Testicular maturation and sperm production throughout the life of the male form the basis of male fertility. It is difficult to elucidate the intricate processes controlling testicular maturation and spermatogenesis in primates in vivo due to the long time span required for sexual maturation and also to the lack of accessible in vitro or in vivo models of primate spermatogenesis. Ectopic xenografting of neonatal testis tissue into mice provides an accessible model to study and manipulate the propagation and differentiation of male germ cells from immature donor animals. However, it was not clear whether this approach would be applicable to slowly maturing primates. Here we report that grafting of testis tissue from immature rhesus monkeys (Macaca mulatta) into host mice resulted in the acceleration of testicular maturation and production of fertilization-competent sperm in testis xenografts. The system reported here provides a powerful, practical approach to study timing and control of testicular maturation and regulation of primate spermatogenesis without the necessity for experimentation in primates. This approach could potentially be applied to produce fertile sperm from sexually immature individuals of rare or valuable primate species or from prepubertal boys undergoing sterilizing therapy for cancer.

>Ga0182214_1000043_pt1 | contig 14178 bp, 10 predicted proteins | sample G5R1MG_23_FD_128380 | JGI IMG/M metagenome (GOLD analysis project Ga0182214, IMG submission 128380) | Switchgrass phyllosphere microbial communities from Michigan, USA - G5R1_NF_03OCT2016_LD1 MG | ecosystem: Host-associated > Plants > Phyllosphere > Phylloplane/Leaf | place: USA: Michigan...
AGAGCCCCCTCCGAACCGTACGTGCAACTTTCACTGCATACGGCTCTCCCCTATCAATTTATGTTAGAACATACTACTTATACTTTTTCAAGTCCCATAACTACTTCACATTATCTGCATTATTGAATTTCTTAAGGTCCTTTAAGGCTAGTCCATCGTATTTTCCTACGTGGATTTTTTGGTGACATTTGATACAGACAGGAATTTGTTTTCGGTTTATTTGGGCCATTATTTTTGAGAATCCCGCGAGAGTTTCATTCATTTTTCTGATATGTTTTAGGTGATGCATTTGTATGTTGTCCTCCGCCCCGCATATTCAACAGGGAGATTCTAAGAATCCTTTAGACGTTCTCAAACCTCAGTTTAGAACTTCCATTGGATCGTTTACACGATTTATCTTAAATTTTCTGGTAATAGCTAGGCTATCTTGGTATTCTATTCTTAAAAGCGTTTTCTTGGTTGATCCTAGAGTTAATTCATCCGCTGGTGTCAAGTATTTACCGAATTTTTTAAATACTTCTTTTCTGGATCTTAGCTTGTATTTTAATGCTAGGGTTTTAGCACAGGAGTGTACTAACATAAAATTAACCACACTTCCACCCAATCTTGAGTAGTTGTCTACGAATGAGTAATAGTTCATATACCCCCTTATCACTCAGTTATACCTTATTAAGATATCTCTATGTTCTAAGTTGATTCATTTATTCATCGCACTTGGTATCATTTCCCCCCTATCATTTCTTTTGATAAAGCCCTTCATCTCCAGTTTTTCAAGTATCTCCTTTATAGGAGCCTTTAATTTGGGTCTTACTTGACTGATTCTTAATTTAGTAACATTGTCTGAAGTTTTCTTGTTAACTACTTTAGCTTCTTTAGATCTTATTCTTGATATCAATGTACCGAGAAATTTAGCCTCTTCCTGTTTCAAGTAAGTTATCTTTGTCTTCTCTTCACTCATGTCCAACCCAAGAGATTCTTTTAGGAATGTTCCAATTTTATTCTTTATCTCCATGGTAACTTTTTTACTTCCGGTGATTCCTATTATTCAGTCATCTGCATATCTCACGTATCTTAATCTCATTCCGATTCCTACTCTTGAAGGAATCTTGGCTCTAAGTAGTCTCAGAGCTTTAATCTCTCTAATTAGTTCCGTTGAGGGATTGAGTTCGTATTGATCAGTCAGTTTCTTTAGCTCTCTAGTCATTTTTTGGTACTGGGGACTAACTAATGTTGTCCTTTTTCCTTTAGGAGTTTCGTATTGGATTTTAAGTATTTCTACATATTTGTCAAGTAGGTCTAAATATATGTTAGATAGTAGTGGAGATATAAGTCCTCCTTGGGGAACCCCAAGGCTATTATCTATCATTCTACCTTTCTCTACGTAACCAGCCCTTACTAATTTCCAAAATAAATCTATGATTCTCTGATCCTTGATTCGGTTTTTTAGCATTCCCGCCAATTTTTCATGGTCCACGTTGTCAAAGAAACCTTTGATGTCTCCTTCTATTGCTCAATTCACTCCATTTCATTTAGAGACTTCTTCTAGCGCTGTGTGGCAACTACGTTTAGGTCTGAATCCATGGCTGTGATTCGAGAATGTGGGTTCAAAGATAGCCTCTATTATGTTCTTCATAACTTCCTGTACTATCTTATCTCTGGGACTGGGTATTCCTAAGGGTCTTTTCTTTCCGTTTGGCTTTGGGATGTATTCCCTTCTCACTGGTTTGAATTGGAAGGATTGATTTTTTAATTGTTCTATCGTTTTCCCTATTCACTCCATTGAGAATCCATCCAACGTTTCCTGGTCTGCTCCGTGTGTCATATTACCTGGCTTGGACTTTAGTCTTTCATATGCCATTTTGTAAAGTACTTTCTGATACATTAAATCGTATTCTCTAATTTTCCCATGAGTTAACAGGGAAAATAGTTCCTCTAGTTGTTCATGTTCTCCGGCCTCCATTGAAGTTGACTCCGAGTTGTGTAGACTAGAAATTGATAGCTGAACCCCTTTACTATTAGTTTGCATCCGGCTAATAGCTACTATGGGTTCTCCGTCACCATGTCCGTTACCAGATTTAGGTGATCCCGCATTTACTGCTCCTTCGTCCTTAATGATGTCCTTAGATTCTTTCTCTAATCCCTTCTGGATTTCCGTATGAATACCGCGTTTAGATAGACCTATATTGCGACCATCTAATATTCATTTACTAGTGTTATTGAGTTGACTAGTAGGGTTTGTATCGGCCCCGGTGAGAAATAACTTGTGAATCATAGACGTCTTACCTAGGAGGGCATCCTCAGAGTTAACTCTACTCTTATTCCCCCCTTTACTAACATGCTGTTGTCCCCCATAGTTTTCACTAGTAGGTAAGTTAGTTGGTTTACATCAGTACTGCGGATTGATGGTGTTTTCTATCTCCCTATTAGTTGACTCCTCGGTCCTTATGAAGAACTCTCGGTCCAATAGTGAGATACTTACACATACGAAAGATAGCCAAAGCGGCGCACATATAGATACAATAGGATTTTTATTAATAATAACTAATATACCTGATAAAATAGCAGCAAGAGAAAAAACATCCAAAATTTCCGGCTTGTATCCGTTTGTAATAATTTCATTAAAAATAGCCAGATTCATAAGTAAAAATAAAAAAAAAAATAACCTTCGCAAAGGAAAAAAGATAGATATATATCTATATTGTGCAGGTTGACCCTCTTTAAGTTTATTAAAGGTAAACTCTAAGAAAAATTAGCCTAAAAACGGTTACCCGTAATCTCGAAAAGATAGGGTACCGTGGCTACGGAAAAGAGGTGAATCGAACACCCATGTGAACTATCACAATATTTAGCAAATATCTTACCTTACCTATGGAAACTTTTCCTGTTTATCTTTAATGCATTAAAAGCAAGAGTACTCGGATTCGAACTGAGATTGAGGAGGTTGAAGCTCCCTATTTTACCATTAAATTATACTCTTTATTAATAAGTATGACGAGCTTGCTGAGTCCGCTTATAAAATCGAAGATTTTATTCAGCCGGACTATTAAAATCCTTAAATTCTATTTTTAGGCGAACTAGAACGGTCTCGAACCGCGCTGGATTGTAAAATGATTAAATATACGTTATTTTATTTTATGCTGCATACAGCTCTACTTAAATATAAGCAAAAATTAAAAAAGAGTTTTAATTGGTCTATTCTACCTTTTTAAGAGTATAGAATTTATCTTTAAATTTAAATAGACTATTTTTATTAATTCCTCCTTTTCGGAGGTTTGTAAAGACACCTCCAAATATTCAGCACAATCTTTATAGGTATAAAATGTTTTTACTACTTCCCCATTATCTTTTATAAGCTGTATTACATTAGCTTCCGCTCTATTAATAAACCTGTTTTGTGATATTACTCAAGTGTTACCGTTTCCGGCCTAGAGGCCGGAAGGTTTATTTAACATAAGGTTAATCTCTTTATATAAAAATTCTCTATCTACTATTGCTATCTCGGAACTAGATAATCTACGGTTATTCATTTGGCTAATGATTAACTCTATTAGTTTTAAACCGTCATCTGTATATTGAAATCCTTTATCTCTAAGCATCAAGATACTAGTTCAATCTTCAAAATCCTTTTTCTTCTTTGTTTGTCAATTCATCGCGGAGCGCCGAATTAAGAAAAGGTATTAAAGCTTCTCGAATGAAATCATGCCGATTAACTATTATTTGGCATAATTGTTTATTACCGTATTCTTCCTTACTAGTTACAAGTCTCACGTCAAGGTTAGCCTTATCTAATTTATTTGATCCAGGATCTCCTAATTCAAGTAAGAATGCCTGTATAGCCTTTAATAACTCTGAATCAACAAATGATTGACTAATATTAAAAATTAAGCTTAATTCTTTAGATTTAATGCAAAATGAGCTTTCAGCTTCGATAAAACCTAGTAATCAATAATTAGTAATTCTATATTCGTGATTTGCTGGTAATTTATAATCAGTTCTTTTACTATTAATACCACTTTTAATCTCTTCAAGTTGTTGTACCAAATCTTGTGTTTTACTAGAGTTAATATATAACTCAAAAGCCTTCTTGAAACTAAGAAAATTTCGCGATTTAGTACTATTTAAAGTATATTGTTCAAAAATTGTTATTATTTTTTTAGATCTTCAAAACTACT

- Assisted reproductive technology
- Pituitary hormones
ASJC Scopus subject areas
- Cell Biology
- Developmental Biology